Fog and low stratus were widespread on 8 October over the Plains, in particular over Iowa and Minnesota. What satellite tools exist to highlight such regions of lowered ceilings and reduced visibility?
When IFR conditions — fog and low stratus — occur with extratropical cyclones that generate multiple cloud layers, satellite detection of low clouds is difficult because higher clouds get in the way of the near-surface view. The animation above steps through the Night Fog Brightness Temperature Difference (10.3 µm – 3.9 µm; low clouds in the default enhancement are cyan), the Nighttime Microphysics Red-Green_blue (RGB) composite (low clouds in the RGB are cyan to yellow, depending on the temperature) and the GOES-R IFR Probability field (Probabilities for IFR conditions are highest in orange/red regions) for 1142 UTC on 8 October 2018, when low ceilings were widespread over the Plains and East Coast. Abundant high clouds rendered the Night Fog Brightness Temperature difference product (and, by extenstion, the Night Time Microphysics RGB, because the RGB uses the Night Fog Brightness Temperature Difference as its ‘Green’ Component) ineffective in outlining potential regions of low clouds. In contrast, the IFR Probability field was able to highlight low clouds under the high clouds because it fuses satellite data (ineffective at this time) with Rapid Refresh model estimates of low-level saturation.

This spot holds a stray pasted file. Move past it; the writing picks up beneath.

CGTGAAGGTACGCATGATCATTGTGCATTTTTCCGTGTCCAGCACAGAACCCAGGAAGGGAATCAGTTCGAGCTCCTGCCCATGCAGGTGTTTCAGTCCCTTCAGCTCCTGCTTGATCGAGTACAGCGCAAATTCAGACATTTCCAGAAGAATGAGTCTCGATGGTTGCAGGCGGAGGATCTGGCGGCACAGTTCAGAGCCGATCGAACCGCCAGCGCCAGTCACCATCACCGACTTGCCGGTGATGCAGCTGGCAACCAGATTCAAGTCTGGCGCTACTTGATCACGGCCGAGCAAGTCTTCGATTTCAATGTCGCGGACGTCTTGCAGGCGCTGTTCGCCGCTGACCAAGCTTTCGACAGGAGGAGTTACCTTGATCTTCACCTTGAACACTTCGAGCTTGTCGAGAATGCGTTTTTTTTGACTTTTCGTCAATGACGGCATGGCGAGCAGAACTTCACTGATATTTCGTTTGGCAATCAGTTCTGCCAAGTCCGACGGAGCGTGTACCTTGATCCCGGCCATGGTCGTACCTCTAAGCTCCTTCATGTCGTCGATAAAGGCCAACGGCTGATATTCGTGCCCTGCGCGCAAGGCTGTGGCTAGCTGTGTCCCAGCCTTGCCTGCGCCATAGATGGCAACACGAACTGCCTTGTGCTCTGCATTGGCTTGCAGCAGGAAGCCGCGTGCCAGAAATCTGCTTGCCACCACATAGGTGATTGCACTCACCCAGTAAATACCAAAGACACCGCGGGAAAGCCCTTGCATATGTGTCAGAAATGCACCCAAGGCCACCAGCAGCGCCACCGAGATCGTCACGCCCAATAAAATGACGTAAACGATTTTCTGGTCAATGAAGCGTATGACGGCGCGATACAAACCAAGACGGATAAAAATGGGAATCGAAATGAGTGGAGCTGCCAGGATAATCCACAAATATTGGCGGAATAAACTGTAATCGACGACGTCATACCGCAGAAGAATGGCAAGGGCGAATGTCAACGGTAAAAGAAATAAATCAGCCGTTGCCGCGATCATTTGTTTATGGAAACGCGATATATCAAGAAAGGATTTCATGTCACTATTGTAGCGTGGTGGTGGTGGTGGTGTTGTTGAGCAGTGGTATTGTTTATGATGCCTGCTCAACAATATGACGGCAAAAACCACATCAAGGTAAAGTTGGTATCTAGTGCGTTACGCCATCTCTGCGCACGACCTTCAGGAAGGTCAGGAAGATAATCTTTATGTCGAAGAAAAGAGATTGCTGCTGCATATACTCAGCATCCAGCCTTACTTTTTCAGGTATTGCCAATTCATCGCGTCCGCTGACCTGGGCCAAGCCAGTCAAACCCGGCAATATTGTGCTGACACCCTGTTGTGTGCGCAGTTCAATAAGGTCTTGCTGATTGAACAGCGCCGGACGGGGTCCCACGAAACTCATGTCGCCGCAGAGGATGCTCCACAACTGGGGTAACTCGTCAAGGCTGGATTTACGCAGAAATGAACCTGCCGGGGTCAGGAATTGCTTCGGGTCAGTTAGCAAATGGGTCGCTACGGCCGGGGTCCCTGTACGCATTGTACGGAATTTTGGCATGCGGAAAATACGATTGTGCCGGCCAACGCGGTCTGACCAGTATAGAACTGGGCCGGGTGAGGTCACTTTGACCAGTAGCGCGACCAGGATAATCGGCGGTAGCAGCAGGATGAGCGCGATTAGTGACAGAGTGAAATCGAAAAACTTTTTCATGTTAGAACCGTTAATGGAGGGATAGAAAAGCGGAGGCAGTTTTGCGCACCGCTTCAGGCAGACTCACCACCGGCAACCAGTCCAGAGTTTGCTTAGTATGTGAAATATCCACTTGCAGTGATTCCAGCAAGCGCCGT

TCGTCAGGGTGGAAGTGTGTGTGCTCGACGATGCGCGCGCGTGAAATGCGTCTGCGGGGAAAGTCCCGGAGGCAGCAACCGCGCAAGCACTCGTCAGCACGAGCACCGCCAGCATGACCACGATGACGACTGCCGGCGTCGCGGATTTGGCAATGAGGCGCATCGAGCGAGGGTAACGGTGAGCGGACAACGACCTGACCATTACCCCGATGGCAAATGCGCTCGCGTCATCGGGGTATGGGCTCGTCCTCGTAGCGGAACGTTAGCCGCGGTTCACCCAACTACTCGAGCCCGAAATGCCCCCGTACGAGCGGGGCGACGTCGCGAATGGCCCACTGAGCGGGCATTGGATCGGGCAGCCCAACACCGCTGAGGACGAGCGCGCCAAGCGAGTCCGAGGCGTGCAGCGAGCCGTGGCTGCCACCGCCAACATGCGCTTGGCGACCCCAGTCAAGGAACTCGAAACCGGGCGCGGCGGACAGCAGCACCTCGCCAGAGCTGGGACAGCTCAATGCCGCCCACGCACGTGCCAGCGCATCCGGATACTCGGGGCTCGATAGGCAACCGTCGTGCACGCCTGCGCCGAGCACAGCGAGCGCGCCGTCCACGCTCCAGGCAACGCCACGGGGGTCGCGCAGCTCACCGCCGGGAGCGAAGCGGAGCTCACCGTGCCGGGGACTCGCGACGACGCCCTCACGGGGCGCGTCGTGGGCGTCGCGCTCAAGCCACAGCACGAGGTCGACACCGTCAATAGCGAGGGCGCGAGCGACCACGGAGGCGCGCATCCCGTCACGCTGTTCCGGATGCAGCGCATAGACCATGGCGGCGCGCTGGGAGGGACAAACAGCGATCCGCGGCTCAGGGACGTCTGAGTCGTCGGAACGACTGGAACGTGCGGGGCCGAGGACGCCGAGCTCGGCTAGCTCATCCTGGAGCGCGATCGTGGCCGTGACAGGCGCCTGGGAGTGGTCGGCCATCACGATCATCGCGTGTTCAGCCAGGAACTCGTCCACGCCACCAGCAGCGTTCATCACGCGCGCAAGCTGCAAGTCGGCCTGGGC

There are regions — southern Lake Erie, for example — where the lack of high clouds allows the Brightness Temperature Difference field, and the Nighttime Microphysics RGB to operate with success in identifying low clouds.
The toggle below shows the Night Fog Brightness Temperature Difference and the IFR Probabiity fields over the eastern portion of the country. Very small-scale (in the horizontal) features, such as river fog, are a challenge for IFR probability because the Rapid Refresh horizontal resolution of 13 km may not resolve river valleys.